Atriums are a popular feature in many modern homes and businesses. They provide a space for natural light to enter and create an open, airy feeling. While atriums can be used for various purposes, they are most commonly used as a living area or as a central gathering place in a home or office.

If you’re considering adding an atrium to your home or business, there are a few aspects you should consider:

  1. Atriums can be pretty expensive to build.
  2. They require a lot of upkeep and care.
  3. They can be dangerous if not properly constructed and maintained.

On the other hand, Atriums may be a lovely and inviting addition to any area and as the focal point of your interior design. If you’re willing to put the time and money into constructing and maintaining one, an atrium can provide you with years of enjoyment.

“We all want to embellish sometimes. Pick your non-negotiables, items, specifications or finishes that are ‘must-haves’.

Budget for these first and design around them.

Brushed Brass tapware is still a big hit, but can be quite expensive in comparison to standard chrome. By selecting brushed brass and including it in your budget it then gives you a design piece to work around.

You can include these tones and textures in other areas of your home in cost effective ways – think lighting, throws, furnishings or prints!

They all make a big design impact and tell a story about your home”.

David Hopwood

Add a water feature

While adding water to your interior design may seem unique, it can provide several benefits. Not only does it add a touch of Nature to your space, but it can also help to create a more relaxing and calming atmosphere.

Here are a few ways you can use water in your next interior design project:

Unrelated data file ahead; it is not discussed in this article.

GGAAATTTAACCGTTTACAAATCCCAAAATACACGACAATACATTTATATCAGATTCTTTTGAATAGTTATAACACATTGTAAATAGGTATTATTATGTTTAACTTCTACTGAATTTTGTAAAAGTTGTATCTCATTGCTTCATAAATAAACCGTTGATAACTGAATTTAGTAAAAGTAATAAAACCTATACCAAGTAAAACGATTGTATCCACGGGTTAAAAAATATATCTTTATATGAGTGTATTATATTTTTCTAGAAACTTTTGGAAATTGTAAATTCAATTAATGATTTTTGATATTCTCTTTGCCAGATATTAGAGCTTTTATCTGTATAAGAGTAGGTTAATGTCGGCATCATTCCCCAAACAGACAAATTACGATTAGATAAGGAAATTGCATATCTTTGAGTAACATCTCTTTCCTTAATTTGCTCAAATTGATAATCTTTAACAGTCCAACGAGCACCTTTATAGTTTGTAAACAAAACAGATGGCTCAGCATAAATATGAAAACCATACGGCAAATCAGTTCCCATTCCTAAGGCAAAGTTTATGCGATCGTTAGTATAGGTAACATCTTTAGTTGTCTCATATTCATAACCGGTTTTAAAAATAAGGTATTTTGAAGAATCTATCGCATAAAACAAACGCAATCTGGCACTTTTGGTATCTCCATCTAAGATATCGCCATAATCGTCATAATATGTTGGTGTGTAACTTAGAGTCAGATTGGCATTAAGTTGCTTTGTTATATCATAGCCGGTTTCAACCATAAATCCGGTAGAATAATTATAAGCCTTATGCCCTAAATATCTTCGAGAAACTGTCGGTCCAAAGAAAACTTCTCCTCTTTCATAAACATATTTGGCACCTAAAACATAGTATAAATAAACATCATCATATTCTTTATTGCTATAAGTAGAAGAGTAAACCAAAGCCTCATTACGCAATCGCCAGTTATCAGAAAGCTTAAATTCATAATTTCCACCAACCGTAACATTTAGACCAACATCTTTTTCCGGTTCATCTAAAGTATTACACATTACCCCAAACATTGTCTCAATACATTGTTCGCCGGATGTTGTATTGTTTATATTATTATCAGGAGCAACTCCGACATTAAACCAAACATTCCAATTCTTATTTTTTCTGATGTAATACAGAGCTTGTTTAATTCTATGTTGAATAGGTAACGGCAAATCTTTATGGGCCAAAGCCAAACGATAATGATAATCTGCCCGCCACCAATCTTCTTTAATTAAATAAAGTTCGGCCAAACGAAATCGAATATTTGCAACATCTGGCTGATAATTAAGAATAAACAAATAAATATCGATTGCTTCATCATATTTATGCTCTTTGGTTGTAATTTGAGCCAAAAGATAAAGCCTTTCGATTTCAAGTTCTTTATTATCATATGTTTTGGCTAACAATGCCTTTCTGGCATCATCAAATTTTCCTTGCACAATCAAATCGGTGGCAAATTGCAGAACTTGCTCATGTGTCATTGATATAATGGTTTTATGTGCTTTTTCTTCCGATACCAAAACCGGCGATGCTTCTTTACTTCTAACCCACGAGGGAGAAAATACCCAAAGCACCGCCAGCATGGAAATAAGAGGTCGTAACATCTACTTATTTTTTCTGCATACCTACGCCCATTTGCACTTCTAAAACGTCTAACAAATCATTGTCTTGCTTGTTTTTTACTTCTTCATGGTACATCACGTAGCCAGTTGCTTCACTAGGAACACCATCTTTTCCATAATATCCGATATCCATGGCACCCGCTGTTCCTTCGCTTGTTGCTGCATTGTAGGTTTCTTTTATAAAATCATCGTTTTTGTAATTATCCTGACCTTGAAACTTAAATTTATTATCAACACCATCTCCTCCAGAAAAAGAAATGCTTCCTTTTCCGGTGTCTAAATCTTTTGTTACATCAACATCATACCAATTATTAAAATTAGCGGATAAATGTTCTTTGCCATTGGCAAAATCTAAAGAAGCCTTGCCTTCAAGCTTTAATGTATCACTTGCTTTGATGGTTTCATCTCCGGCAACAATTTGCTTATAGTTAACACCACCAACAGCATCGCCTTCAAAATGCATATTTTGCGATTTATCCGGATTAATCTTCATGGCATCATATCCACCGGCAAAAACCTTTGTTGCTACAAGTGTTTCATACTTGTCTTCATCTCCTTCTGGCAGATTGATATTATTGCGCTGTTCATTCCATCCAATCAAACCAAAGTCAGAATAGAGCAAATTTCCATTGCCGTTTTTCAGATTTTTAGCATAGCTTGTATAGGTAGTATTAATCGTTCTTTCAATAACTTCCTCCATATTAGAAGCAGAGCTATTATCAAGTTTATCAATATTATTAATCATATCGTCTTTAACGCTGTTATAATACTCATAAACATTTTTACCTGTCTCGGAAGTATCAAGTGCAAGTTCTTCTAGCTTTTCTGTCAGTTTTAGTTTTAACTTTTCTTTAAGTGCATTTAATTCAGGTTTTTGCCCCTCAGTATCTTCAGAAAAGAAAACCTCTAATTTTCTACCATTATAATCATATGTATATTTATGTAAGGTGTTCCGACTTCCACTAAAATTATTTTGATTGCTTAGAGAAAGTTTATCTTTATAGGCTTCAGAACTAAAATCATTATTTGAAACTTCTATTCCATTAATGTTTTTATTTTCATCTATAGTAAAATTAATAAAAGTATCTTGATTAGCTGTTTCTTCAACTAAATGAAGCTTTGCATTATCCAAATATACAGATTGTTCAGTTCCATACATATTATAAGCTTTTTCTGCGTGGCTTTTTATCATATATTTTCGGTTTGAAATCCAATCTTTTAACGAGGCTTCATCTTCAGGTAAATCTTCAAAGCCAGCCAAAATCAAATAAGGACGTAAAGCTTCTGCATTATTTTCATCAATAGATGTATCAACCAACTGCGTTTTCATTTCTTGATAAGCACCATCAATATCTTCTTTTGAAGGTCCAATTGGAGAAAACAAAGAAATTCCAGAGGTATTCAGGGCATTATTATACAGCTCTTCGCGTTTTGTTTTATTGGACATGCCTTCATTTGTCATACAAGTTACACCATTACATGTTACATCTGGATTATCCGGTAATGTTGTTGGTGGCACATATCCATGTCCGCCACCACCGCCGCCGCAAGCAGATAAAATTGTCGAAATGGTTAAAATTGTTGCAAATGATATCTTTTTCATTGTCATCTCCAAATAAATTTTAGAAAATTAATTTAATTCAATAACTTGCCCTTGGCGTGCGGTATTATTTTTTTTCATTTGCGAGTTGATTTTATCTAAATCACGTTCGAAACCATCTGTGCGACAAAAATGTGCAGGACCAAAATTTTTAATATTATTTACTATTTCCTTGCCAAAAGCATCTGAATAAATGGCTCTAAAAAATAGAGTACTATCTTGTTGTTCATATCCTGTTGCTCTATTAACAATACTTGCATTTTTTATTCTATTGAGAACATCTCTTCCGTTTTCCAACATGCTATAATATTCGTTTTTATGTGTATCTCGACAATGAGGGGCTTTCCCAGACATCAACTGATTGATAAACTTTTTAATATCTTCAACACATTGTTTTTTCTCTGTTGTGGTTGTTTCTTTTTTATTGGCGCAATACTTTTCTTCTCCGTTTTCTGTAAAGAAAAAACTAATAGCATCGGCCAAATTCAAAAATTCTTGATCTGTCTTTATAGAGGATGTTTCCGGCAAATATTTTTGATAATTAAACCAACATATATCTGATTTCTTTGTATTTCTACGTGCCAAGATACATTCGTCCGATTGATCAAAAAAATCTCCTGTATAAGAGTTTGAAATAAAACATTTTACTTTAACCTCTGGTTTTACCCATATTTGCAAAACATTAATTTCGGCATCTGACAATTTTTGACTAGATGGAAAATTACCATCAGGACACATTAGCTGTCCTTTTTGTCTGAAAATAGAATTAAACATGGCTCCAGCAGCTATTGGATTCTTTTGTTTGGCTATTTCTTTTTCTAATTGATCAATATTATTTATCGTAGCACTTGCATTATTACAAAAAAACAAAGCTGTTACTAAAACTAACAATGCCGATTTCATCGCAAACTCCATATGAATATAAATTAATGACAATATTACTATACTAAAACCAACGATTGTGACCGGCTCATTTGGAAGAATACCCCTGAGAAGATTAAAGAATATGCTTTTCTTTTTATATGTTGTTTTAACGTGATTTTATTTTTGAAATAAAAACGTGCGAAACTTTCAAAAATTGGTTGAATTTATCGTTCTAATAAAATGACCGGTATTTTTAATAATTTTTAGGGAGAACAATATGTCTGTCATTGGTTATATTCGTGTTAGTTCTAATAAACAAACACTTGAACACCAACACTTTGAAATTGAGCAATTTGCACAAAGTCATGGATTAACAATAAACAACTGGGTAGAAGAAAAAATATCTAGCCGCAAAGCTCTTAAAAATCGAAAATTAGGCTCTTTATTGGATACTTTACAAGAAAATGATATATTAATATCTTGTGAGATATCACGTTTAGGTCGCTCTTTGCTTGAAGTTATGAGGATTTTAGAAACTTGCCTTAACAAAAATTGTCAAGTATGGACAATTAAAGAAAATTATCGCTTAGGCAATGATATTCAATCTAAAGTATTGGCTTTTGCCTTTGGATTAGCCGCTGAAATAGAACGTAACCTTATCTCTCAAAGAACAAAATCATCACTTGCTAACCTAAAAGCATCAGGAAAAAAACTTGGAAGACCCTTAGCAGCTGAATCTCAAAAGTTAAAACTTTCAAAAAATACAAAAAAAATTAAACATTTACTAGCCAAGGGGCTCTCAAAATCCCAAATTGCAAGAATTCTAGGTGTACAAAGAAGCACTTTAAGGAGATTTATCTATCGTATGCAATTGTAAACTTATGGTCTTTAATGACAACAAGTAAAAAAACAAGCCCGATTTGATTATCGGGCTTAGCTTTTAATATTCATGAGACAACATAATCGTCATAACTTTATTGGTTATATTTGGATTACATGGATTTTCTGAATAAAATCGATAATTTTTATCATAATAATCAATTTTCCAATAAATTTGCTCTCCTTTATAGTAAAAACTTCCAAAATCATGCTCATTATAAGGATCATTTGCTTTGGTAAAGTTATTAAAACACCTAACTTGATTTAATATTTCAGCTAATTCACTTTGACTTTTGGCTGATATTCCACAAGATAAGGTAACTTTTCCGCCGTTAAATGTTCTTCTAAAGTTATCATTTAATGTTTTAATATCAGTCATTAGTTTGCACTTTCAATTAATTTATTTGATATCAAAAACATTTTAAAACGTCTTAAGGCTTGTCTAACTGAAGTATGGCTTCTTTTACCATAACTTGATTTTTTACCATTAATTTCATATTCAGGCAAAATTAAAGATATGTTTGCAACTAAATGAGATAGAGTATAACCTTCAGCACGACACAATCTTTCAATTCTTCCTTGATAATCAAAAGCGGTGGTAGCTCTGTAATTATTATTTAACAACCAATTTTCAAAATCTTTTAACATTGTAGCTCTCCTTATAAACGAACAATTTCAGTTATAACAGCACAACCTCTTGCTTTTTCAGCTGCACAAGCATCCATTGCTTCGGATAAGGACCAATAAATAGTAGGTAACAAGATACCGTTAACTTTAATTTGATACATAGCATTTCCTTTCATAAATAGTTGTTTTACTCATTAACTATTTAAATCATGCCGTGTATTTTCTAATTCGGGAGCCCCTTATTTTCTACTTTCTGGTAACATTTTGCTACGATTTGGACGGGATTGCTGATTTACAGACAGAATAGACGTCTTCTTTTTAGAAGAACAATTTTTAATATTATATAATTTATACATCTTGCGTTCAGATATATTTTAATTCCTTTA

Fountains are an excellent method to add the sound of flowing water to your area. You may use them inside or outside, and they come in various designs to complement any style.


Waterfalls provide the look of moving water and like fountains, they also contribute to stabilising the temperature in the space. They’re ideal for setting a focal point in any space and can be used in both residential and commercial settings.


Pools are another great way to add water to your interior design. Indoor pools can provide a relaxing oasis in your home, while you can use outdoor pools to create a luxurious backyard retreat.


Aquariums are a classic way to add water to your home interior design décor. Adding them to your homes is an excellent way to add some extra life to your décor.

Reference Sources:

[1] Antoni Gaudí’s

[2] Erich Seligmann Fromm

[3] The Economics of Biophilia” Why designing with nature in mind makes financial sense.

[4] Vitruvius (/vɪˈtruːviəs/; c. 80–70 BC – after c. 15 BC) was a Roman architect and engineer during the 1st century BC, known for his multi-volume work entitled De architecture. He originated the idea that all buildings should have three attributes: firmitasutilitas, and venustas (“strength”, “utility”, and “beauty”). These principles were later widely adopted in Roman architecture. His discussion of perfect proportion in architecture and the human body led to the famous Renaissance drawing of the Vitruvian Man by Leonardo da Vinci.